saying you put into this affidavit stuff you read online maybe in a comment section and tried to make a legal argument. >> there are conspiracy theories you can find online, whether it's russian disinformation or comes from a chinese religious cult that has a front in the united states or maybe conspiracy theories on facebook. and for attorneys to actually put that into a pleading, sign their name to it and then put it into federal court. that's shocking. it's shocking for anybody that's ever really practiced law. i always joked, when i was an attorney in florida, i would do state work but when you went in federal courts, something they taught you very early on, you better get all your facts right in those federal pleadings. again they say the same thing about state pleadings but you
hear about rule 11 sanctions. they come after you for sanctions. if it's not filed in goods faith you're going to get hammered by federal judges. i don't think there was a lawyer that started at a law firm that they didn't get that warning. that was one of the things shocking to me, rudy giuliani was filing these things and lynn wood and sidney powell, they would file these crazy lawsuits and i would keep wondering, how are they doing this? how can they get away with this? because i know if this had happened in northwest florida, in front of the three federal judges that were there when i was practicing, man, you would have lost your law license in a second. they would have disbarred you in a second. i mean, seriously, it wouldn't have been a close call.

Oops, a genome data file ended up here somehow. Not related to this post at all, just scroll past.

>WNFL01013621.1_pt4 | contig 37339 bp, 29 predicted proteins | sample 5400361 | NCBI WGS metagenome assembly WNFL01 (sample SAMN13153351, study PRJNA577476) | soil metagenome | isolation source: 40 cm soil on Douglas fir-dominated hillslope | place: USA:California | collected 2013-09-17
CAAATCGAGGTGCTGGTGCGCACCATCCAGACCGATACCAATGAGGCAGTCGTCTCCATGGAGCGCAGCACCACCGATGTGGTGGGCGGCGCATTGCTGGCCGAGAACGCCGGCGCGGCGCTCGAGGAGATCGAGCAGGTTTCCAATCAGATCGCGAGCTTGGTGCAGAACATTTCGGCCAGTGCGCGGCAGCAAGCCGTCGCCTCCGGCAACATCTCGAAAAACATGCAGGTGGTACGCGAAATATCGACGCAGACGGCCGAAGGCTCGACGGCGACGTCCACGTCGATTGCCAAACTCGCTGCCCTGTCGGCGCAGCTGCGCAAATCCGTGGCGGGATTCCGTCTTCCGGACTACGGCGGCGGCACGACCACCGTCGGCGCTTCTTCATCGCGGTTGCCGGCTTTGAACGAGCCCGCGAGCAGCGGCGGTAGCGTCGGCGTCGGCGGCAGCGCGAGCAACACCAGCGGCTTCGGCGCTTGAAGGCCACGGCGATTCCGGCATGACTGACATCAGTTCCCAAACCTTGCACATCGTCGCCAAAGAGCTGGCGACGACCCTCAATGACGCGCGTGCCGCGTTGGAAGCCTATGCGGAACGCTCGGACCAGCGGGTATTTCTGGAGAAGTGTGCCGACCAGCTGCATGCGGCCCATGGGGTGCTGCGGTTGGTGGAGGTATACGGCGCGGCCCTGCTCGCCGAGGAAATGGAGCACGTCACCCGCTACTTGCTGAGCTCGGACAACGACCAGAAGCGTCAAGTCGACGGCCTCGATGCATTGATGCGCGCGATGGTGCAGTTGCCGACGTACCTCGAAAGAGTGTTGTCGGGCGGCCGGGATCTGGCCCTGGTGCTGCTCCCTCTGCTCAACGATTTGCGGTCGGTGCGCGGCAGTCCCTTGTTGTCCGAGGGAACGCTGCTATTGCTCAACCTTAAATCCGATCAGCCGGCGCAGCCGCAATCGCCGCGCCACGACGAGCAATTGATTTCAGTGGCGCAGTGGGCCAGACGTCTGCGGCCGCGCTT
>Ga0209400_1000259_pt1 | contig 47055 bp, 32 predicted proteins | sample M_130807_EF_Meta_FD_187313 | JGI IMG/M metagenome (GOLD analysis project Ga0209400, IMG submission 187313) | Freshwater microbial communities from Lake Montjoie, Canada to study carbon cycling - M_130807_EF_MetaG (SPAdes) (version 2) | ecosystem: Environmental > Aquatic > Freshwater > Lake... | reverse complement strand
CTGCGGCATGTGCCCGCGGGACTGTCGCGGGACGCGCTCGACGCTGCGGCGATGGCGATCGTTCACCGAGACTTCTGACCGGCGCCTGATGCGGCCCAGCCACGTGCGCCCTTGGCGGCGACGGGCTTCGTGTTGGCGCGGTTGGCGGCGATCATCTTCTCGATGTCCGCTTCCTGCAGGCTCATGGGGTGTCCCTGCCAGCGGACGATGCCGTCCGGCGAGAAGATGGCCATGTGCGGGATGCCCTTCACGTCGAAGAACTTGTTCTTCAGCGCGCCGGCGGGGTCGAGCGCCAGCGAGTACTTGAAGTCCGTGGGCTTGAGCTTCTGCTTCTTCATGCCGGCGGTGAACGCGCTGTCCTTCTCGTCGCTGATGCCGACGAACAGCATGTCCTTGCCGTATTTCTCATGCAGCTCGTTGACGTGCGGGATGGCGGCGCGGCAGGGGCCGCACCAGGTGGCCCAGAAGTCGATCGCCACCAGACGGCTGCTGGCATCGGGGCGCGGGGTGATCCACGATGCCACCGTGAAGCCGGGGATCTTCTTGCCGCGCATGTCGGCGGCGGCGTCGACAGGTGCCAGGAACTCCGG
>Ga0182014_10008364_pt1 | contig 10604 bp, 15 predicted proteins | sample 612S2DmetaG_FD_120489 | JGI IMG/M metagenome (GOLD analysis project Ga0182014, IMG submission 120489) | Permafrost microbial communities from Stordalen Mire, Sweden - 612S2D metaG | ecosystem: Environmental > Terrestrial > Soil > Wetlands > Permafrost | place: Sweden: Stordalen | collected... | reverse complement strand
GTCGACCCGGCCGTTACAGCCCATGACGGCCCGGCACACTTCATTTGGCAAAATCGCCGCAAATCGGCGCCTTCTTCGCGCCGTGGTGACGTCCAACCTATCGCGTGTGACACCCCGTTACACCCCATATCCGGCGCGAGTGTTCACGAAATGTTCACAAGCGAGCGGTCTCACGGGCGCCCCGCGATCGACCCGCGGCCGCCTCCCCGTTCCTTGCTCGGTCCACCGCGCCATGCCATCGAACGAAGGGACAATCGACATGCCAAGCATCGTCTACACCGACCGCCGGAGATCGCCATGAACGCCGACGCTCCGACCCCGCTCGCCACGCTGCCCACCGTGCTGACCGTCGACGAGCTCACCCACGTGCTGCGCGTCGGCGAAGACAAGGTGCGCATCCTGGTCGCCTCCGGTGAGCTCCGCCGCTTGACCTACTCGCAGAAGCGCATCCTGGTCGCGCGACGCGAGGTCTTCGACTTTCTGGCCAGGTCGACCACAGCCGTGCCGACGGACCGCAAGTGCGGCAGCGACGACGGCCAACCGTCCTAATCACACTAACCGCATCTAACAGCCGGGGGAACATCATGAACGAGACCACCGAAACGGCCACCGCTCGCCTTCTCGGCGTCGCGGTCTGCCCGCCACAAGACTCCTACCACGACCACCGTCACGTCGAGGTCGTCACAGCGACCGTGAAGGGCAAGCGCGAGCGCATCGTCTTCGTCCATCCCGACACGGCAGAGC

and i know i'm -- i know i'm going on and on about this. but i just can't explain to people who aren't attorneys enough how mind blowingly wild, how radical, how reckless, how stupid it was for these attorneys to put their names on conspiracy theories and then put them in federal court in front of federal judges. i just wonder why it's taken this long. so i mean, i'm not surprised by the six-hour hearing. i guess i'm just surprised that it happened in july instead of in march but the wheels of justice turn slowly and perhaps these lawyers that made a mockery of these federal judges, made a mockery of federal courts, maybe they ultimately will pay the same price that every other attorney in america would pay, if they did the same thing. let's hope there is justice for
all. and then there's this. the republican party's top lawyer called election fraud claims by president trump's legal team, a, quote, joke. according to a november 28th email obtained by "the washington post." the republican national committee's chief counsel discouraged from posting about ballot fraud on rnc accounts. quote, what rudy and ginny are doing is a joke and they're getting laughed out of court. they're getting laughed out of court. referring to trump attorneys rudy giuliani and jenna ellis, quote, they're misleading millions of people who have wishful thinking that the president is going to win this thing. let's bring in editor for "the
washington post," gene robinson. when i talked to friends who are reading conspiracy websites, reading facebook conspiracy websites, going to websites that are run by chinese religious cults, i say, listen, rudy giuliani, he got laughed out of court. rudy giuliani never would allege in federal court widespread voter fraud. all these judges -- trump appointed judges laughed these people out of court in a minute. and still that conspiracy theory still holds. here's another example, is it not, of all the institutions that may have buckled under donald trump, our federal court system remains strong. >> yeah. you know, thank heavens for the federal court system because it did remain strong throughout this entire disgraceful process.